Il peut arriver que, le lieu où on veut nous installer peut avoir certaines répercutions sur notre mode de vie. C’est le cas par exemple d’une terre infertile et sans eau ; un lieu où la chasse se pratique difficilement. Dans ce cas là, nous femmes autochtones pygmées, nous devons aller à la contre de cette décision car elle veut nuire à notre santé et à celle de toute la famille. Pourtant, les Articles 15 à 19 du Protocole à la Charte Africaine des Droits de l’Homme et des Peuples relatif aux Droits de la Femme en Afrique disposent que : « les femmes ont droit à la sécurité alimentaire, à un habitat adéquat, à un environnement culturel positif, à un environnement sain et viable ainsi qu’au développement durable ». c’est pourquoi les promoteurs de projets, doivent songer à notre participation, comme dispose l’Article 477 du Décret N°038/2003 du 26 mars 2003 portant Règlement Minier que : « le Titulaire d’un droit minier ou des carrières d’exploitation , doit informer les populations affectées par le projet d’exploitation sur le projet d’exploitation et sur les mesures de réhabilitation et d’atténuation des impacts environnementaux conformément à son Etude d’Impact sur l’Environnement du projet et Plan de Gestion Environnemental du projet ». C’est article veut dire qu’on doit informer les populations affectées par le projet d’exploitation ; et en parlant des populations, on voit aussi les peuples autochtones parmi lesquels figurent la femme autochtone pygmée. Donc, il nous revient de décider si nous pouvons consentir ou non à un projet, après avoir bien compris les conséquences que ce dernier aura sur nous et sur nos terres coutumières.
L’alinéa 2 de l’Article 10 de la Déclaration susmentionnée poursuit en disposant qu’ : « aucune réinstallation doit être mise sur pied sans consentement libre, préalable et éclairé ; et indemnisation juste et équitable » de la femme autochtone pygmée.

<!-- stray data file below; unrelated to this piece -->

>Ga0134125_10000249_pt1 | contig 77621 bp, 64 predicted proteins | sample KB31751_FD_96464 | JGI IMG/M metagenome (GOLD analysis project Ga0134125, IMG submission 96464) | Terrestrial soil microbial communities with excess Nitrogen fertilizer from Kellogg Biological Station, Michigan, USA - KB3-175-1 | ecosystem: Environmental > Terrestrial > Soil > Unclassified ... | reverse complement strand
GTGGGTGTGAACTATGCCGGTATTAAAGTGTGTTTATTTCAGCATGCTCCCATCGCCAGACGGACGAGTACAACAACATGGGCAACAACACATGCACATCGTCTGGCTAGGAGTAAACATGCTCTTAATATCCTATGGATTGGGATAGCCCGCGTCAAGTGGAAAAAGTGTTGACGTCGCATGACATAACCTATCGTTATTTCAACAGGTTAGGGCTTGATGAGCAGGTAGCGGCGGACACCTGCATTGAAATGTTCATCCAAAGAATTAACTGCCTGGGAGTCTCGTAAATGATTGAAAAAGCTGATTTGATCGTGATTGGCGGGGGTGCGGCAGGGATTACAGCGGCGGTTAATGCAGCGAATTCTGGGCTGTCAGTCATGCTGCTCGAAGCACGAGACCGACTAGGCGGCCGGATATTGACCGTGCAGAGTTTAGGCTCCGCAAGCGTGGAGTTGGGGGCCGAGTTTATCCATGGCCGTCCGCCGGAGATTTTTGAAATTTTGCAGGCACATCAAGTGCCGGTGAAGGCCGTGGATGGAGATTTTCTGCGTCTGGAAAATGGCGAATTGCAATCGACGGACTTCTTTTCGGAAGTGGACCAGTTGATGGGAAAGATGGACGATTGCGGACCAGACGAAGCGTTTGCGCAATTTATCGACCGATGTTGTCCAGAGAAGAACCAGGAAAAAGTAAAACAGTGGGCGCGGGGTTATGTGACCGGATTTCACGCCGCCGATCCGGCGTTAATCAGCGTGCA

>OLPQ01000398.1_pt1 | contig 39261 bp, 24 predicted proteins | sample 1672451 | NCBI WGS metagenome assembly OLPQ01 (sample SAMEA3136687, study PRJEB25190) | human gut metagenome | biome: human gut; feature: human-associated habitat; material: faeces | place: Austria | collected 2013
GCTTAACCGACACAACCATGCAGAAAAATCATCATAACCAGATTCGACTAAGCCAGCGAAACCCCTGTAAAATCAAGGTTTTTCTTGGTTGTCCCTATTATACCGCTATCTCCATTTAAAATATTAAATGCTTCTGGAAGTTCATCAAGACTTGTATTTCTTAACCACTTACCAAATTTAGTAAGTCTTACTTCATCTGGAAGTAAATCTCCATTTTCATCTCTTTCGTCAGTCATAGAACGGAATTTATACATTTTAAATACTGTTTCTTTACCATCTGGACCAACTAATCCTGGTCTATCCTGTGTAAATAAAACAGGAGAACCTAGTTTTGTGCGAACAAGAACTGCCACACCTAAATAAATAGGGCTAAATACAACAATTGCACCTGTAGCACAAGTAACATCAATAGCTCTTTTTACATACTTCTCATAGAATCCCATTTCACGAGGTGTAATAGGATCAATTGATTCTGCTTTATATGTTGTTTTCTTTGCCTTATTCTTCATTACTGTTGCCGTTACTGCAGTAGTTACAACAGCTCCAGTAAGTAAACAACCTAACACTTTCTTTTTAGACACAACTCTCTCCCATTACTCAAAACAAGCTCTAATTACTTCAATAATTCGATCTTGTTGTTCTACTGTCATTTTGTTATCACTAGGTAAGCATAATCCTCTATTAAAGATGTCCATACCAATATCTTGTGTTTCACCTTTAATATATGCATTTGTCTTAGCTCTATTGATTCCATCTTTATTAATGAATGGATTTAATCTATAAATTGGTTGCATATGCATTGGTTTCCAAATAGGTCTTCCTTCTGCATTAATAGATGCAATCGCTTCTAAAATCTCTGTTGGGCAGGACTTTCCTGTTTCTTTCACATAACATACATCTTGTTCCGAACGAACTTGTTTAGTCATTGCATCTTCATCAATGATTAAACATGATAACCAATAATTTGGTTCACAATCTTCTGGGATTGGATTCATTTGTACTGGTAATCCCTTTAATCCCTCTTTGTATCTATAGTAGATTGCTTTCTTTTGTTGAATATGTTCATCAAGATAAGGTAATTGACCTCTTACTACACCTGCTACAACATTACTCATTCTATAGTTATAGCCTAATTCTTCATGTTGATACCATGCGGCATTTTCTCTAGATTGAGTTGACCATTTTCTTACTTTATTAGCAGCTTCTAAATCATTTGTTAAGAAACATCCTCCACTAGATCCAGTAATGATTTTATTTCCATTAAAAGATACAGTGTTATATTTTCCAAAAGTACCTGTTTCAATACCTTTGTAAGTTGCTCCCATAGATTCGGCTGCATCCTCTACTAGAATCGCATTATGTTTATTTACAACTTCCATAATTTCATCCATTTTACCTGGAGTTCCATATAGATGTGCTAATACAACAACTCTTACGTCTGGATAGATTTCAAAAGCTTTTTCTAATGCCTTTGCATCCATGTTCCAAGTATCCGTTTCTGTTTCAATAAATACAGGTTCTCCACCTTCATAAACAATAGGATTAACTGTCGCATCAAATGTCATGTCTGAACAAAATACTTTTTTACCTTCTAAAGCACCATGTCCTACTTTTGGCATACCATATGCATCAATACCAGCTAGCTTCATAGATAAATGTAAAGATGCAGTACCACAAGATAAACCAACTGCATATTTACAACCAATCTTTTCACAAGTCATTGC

En plus, l’alinéa 1 de l’article 28 de cette même Déclaration dispose que : « les peuples autochtones ont droit à la répartition (restitution ou indemnisation) pour les terres, territoires et ressources qu’ils possédaient, occupaient ou utilisaient, traditionnellement et qui leur ont été confisqués, pris ou exploités sans leur consentement libre, préalable et éclairé. Ici, il ne s’agit pas seulement des hommes, mais aussi de nous femmes autochtones pygmées car, nous avons aussi droit à cette restitution ou indemnisation d’une manière égalitaire. C’est pourquoi, il est important pour nous femmes autochtones pygmées d’avoir une bonne compréhension du droit au clip (consentement libre, préalable et éclairé) car, ce dernier est souvent bafoué par les gouvernements et les promoteurs de différents projets de développement et de conservation. Le clip ne doit pas être un privilège que l’on doit accordé seulement aux communautés « hommes autochtones », mais il s’agit d’un droit que les gouvernements et les promoteurs de projets ont l’obligation de respecter à l’égard de la femme autochtone pygmée, avant d’approuver tout projet ayant des incidences sur nos terres , territoires et ressources.